I am always interested in reading anything you write.
When I wake up in the middle of the night, on Monday, I am always interested in what you uncover in the additions to our comic book library.
The selection of your book list shows intentional thought. This week follows last week. You suggested Golden Age Action last week. This week you continued with that, plus brought in the new 52 Action to show similarities and differences.
Unlike many of the recommenders here you list books that are actually in our library, now.
You are trying to throw the net wide, with books from the Golden Age as well as non core DC works
I see from another thread that your experience is from rebirth, with some new 52 thrown in. That is your image of what a great comic book is. I strongly prefer Tomasi, Johns and Tynion to Bendis, Synder and King.
My preferences and selections are different, since I have reading DC since 1959.
I bought the big trades of the original Superman and Batman months before DC Universe ever existed. I want these stories to remain in the library, and for new readers to eventually read them, but not yet. The new member should spend an hour and a half watching Secret History: The Original of DC Comics instead.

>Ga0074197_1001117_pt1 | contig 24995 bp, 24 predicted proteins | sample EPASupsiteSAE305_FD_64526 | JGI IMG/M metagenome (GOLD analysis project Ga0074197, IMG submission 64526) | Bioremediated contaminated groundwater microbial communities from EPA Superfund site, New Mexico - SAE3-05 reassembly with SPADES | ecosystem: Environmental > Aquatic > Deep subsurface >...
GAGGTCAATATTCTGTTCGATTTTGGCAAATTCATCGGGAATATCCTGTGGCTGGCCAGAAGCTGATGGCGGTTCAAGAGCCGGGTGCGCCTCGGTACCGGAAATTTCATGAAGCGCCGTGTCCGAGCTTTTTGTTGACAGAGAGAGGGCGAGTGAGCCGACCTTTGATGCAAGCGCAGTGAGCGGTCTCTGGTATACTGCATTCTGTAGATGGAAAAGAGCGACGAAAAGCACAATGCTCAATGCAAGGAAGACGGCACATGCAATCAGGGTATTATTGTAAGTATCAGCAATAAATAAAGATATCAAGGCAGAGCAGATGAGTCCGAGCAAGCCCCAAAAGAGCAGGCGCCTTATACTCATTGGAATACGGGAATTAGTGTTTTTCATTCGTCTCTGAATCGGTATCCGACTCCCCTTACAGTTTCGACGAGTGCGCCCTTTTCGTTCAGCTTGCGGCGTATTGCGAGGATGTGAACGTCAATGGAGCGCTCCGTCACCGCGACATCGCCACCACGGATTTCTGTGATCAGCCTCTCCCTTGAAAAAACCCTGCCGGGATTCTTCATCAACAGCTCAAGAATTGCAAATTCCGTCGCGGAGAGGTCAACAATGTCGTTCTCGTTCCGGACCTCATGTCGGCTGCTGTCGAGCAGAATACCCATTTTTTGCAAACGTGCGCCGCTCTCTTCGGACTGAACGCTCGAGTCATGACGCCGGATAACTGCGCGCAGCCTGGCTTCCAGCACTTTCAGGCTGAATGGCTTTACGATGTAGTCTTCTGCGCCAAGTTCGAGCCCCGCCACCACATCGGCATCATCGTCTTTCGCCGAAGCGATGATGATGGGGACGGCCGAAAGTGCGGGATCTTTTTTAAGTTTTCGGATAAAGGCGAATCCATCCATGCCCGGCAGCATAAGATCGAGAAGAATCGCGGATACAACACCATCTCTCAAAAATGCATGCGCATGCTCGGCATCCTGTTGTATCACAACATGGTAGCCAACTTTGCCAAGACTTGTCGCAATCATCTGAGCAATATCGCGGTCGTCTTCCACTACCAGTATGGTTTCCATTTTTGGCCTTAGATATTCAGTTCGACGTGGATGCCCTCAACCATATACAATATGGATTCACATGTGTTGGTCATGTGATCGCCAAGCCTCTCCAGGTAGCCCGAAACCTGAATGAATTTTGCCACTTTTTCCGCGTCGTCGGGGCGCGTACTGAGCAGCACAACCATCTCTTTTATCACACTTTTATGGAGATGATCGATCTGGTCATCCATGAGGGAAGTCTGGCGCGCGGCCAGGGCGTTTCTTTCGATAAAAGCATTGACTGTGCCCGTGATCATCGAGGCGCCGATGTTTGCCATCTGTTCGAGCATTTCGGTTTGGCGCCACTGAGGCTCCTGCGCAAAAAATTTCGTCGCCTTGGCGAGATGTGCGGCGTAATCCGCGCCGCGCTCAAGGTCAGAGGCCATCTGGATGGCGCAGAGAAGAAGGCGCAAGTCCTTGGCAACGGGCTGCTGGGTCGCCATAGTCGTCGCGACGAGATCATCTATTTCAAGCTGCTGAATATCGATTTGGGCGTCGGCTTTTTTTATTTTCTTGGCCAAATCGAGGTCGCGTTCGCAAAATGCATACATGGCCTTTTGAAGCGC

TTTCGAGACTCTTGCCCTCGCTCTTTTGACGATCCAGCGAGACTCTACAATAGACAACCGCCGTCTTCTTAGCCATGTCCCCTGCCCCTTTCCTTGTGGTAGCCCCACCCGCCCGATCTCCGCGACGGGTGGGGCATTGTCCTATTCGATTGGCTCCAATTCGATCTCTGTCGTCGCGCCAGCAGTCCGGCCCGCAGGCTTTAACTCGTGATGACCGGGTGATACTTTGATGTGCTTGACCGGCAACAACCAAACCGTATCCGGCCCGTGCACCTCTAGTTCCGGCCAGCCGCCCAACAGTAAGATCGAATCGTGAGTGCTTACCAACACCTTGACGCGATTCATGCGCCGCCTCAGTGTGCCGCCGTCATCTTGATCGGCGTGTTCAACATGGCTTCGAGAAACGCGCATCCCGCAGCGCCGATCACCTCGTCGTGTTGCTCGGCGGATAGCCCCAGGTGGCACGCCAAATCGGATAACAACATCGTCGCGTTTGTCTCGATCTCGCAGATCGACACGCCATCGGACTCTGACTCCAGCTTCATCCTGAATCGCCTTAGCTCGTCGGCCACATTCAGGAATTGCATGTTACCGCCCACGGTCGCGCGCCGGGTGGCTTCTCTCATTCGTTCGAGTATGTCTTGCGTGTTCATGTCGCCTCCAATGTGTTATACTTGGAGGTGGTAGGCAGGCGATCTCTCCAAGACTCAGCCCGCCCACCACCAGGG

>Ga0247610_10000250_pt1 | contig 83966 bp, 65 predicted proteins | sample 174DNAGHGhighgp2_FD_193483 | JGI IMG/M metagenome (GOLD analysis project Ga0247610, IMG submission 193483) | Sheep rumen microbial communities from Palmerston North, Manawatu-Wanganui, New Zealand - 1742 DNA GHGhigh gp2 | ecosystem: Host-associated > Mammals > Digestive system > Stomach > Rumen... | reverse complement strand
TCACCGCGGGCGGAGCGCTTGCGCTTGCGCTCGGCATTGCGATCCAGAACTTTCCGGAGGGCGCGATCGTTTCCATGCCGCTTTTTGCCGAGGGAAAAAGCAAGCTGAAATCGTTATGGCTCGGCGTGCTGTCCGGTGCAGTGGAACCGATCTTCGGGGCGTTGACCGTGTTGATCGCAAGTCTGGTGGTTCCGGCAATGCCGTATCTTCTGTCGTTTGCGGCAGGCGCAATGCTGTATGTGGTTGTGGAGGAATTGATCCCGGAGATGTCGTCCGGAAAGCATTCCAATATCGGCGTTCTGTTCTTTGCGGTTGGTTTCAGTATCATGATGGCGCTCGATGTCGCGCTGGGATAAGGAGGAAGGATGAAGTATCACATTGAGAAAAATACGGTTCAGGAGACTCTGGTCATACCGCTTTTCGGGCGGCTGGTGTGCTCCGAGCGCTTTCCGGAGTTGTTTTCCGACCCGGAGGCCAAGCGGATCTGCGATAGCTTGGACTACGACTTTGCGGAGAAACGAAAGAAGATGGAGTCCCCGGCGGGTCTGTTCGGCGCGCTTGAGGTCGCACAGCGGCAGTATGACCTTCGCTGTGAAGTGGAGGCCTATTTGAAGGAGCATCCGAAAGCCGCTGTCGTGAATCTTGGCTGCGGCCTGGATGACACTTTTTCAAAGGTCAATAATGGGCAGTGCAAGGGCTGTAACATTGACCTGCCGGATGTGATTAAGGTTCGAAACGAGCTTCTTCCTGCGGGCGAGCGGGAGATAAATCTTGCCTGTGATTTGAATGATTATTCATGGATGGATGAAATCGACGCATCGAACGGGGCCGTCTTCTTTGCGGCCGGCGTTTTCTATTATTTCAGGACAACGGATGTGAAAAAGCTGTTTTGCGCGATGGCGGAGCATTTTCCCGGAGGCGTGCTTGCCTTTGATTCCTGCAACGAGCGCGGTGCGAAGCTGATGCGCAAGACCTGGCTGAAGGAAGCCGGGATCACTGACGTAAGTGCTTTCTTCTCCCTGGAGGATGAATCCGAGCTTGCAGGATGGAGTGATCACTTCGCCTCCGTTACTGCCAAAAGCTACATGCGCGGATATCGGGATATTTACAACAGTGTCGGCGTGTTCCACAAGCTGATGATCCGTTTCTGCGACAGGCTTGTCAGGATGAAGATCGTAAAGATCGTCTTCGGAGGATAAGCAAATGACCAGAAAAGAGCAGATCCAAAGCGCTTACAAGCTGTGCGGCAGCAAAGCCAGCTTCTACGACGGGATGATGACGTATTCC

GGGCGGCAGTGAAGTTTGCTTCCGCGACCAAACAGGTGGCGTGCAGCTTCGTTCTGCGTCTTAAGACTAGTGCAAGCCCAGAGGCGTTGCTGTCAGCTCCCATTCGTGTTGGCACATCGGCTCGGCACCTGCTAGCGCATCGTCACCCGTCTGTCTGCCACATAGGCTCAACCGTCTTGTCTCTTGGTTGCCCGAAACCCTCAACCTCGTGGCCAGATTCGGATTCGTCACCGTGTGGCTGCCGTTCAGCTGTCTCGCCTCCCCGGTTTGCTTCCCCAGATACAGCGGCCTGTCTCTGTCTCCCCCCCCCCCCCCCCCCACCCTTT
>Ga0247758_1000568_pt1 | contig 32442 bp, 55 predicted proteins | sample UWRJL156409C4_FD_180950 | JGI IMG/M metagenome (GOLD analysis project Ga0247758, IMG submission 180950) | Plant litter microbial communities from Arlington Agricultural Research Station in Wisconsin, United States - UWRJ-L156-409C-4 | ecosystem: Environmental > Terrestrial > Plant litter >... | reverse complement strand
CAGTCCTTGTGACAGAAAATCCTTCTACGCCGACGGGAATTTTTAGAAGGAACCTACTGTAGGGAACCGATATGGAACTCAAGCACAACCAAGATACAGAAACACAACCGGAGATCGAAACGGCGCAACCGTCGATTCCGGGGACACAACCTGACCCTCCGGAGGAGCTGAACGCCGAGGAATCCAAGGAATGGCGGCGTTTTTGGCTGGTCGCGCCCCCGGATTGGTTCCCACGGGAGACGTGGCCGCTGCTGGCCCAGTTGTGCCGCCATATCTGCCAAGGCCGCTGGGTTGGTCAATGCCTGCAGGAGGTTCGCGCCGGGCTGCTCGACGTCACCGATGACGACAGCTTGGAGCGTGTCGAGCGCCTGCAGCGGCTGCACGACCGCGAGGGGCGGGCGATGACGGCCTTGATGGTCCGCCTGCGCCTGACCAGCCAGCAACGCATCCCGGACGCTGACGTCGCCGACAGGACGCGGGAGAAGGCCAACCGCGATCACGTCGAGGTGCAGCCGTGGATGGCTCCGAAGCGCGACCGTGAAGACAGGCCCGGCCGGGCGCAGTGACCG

I find that the Wildstorm book you are proposing assumes you know a lot about that Universe already.
I have suggested titles before, and now we have in our library enough material that my preference for new readers/viewers is Super Friends (one or two story arcs of Tomasi Superman, Engleheart Batman, Year One Wonder Woman and Johns Aquaman ), plus Doom Patrol, because of new show. The Trinity by Matt Wagner, JLA and Swamp Thing to follow. Then Green Lantern, Flash and Green Arrow.
The DC book club also provides a way for members here to experience the same material.
In my day, there were only three networks and only movie theatres, so it was easier to discuss common entertainment. The long history of DC, the immense size of the library, and the fact that few members read more than a handful of current comics each week makes that common experience hard to find.
Thank you for even attempting to bridge that gap.